Events occurring on Saturday, September 20, 1941  
  The Battle of the Atlantic  
  The unescorted British motor merchant Cingalese Prince was torpedoed and sunk by the U-111, commanded by Kapitänleutnant Wilhelm Kleinschmidt, east-southeast of St. Paul Rocks in the northern Atlantic Ocean. Of the ship’s complement, 57 died and 20 survivors were picked up by the British sloops HMS Weston (L 72) and HMS Londonderry (L 76). The 8,474 ton Cingalese Prince was carrying general cargo, including manganese ore and pig iron and was headed for Liverpool, England.  
   
  Sailing with Convoy OG-74, the British steam merchant Baltallinn was torpedoed and sunk by the U-124, commanded by Kapitänleutnant Johann Mohr, north-northeast of the Azores in the eastern Atlantic Ocean. Of the ship’s complement, 7 died and 28 survivors were picked up by the British rescue ship Walmer Castle. The 1,303 ton Baltallinn was carrying government stores and was headed for Gibraltar.  
   
  Sailing with Convoy OG-74, the British steam merchant Empire Moat was torpedoed and sunk by the U-124 north-northeast of the Azores. Of the ship’s complement, all 32 survived and were picked up by the British rescue ship Walmer Castle, the corvette HMS Marigold (K 87) and the sloop HMS Deptford (L 53). The 2,922 ton Empire Moat was carrying ballast and was headed for Gibraltar.  
   
  Sailing with Convoy SC-44, the Norwegian motor tanker Barbro was torpedoed and sunk by the U-552, commanded by Kapitänleutnant Erich Topp, east of Cape Farewell, Greenland in the northern Atlantic Ocean. All of the ship’s complement of 34 died. The 6,325 ton Barbro was carrying petrol and was headed for Stanlow, England.  
   
  Sailing with Convoy SC-44, the Panamanian steam merchant Pink Star was torpedoed and sunk by the U-552 east of Cape Farewell. Of the ship’s complement, 13 died and 22 survived. The 4,150 ton Pink Star was carrying general cargo and was headed for Liverpool, England.  
   
  Sailing with Convoy SC-44, the British steam tanker T.J. Williams was torpedoed and sunk by the U-552 east of Cape Farewell. Of the ship’s complement, 17 died and 22 survivors were picked up by the corvette HMS Honeysuckle (K 27). The 8,212 ton T.J. Williams was carrying motor fuel and was headed for Stanlow, England.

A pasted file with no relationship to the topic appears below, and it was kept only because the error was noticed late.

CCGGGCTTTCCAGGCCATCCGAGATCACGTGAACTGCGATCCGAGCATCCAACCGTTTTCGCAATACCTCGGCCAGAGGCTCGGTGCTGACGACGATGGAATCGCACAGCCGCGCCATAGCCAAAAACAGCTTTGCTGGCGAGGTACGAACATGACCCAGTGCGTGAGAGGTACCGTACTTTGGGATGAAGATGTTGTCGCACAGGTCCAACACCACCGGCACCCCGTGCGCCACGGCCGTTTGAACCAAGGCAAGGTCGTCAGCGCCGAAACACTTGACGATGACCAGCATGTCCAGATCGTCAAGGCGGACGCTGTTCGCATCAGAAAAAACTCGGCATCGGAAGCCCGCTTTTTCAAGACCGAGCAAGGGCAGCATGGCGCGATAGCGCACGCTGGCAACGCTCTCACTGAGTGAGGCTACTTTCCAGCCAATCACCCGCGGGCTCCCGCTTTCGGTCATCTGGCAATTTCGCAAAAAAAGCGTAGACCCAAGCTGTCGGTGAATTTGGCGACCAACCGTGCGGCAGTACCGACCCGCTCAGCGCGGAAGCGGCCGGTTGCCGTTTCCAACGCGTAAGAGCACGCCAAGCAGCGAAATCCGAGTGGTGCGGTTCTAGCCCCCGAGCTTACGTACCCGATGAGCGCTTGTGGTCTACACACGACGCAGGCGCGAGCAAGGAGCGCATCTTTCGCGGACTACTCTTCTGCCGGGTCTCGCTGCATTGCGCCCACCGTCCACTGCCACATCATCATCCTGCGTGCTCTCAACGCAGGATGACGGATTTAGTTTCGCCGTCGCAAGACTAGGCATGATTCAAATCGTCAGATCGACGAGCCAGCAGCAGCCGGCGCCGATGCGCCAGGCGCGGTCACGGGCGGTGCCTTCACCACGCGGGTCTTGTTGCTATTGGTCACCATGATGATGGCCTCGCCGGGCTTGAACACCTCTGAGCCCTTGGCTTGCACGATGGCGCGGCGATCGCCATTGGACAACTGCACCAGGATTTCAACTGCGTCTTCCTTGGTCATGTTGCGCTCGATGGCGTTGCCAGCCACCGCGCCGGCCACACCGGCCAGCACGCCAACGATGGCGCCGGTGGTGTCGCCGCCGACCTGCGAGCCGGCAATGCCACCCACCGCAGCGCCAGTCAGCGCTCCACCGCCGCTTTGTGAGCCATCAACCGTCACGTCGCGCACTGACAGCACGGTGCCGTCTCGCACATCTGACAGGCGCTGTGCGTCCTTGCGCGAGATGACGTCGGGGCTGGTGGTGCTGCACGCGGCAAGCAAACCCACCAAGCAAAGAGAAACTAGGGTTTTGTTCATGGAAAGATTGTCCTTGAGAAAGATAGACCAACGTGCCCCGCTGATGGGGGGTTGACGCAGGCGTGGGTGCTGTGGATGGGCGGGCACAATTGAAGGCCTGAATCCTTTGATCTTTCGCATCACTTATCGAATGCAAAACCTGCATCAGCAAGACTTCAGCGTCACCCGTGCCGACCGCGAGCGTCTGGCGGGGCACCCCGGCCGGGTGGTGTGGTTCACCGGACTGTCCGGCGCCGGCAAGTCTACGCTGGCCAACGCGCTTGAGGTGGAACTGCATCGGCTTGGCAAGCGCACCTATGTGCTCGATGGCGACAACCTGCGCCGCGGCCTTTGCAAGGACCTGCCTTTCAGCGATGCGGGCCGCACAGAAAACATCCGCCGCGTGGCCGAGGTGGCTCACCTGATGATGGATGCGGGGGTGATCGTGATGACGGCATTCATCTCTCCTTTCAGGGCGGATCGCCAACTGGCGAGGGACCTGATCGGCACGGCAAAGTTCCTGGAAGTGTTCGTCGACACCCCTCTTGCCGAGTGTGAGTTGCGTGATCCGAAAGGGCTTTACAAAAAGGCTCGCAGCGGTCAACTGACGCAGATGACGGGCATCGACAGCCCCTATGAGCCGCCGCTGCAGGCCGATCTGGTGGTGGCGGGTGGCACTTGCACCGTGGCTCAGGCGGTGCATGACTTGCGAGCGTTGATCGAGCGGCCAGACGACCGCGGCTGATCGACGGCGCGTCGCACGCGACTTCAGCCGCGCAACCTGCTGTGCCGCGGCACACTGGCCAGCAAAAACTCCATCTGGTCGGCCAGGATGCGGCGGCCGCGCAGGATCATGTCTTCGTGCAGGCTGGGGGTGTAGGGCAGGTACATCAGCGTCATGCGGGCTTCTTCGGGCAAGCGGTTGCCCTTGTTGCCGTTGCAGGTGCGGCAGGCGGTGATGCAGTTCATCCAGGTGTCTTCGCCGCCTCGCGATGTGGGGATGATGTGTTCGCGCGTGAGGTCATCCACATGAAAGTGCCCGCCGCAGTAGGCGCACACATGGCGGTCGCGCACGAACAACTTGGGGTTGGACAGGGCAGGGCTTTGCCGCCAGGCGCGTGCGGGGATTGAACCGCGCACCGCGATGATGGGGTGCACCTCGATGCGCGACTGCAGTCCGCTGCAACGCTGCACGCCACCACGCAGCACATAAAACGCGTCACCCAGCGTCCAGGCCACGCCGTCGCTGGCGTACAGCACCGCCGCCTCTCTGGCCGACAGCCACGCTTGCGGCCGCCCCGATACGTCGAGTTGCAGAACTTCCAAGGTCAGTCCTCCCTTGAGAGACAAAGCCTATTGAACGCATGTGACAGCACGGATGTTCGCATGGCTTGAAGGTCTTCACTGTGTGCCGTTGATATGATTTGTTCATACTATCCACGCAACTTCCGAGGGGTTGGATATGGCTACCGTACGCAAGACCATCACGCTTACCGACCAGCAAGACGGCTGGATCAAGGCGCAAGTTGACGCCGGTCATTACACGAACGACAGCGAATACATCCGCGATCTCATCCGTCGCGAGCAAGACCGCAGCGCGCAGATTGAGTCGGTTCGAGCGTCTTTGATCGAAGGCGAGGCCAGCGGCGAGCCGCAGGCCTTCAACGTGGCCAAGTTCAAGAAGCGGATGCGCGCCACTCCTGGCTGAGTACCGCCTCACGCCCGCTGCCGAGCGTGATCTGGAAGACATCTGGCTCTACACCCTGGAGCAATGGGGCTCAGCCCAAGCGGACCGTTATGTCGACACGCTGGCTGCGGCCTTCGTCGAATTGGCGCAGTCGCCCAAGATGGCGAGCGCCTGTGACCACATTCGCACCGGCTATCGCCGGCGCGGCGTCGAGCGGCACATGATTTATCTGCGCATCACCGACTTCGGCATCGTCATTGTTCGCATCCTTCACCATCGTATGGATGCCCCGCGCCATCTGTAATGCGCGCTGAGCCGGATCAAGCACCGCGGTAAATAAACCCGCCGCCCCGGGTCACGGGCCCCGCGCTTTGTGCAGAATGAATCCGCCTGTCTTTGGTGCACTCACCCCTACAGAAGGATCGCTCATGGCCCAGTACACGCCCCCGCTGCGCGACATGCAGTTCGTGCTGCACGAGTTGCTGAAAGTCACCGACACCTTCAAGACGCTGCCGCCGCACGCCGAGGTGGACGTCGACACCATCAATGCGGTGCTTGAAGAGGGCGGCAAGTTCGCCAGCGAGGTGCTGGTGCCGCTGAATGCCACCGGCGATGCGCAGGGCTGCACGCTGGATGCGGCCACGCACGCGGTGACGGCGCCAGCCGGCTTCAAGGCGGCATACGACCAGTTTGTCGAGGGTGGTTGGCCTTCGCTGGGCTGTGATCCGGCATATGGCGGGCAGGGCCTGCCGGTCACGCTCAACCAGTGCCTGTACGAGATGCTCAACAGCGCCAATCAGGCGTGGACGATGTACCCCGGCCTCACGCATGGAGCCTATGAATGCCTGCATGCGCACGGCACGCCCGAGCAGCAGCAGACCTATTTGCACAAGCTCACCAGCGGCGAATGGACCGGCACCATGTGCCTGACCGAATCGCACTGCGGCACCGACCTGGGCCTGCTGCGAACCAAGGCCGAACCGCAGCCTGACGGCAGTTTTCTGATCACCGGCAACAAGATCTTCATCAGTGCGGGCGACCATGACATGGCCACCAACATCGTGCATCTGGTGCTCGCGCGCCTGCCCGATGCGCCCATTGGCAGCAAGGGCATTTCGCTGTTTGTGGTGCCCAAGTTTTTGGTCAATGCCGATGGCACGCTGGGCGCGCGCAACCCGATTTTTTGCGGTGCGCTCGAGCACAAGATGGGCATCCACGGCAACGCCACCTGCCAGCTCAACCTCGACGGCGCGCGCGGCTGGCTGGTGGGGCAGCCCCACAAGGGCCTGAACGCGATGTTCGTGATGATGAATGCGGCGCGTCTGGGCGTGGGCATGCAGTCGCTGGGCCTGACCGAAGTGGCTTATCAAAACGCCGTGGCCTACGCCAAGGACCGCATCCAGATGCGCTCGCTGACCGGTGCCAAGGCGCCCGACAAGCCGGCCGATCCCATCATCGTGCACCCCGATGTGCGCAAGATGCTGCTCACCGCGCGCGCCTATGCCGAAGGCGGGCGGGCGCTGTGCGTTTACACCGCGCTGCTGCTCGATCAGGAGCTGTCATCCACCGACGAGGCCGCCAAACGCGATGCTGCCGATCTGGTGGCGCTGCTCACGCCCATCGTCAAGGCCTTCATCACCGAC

Sailing with Convoy SC-44, the British catapult armed merchant Empire Burton was torpedoed and sunk by the U-74, commanded by Kapitänleutnant Eitel-Friedrich Kentrat, east of Cape Farewell, Greenland in the northern Atlantic Ocean. Of the ship’s complement, 2 died and 58 survivors were picked up by the corvette HMS Honeysuckle (K 27). The 6,966 ton Empire Burton was carrying wheat and was headed for Liverpool, England.  
   
  A U.S. Army shore battery fired across the bow of the destroyer USS Charles F. Hughes (DD 428) as U.S. Navy Task Unit 4.1.2, under command of Commander Fred D. Kirtland, entered Hvalfjordur, Iceland in foggy weather conditions.  
   
  Naval Action in the Mediterranean  
  Charges attached by midget submarines of the Italian navy exploded and sank the British naval tanker Denbydale, cargo ship Durham, and tanker Fiona Shell in the Grand Harbor of Gibraltar.  
   
  Ships Commissioned  
  A ship's commissioning was when the ship was handed over, post fittings and trials, to the end user which, in this case, was a combatant navy.  
  The destroyer HMS Offa (G 29) was commissioned. Her first commander was Lt. Commander Robert A. Ewing.  
     
   
  September 1941 Calendar  
   
  Previous Day Following Day  
   
     
   
 

The objective of WW2Timelines.com is to provide a day by day account of the events that lead up to and were part of the greatest conflict known to mankind. There are accounts for the activities of each particular day and timelines for subjects and personalities. It is the of this website intent to provide an unbiased account of the war. Analysis, effects caused by an event, or prior or subsequent pertinent events are presented separately and indicated as text that is italicized.

 
   
  Copyright 2011
WW2timelines.com
Contact us using our email page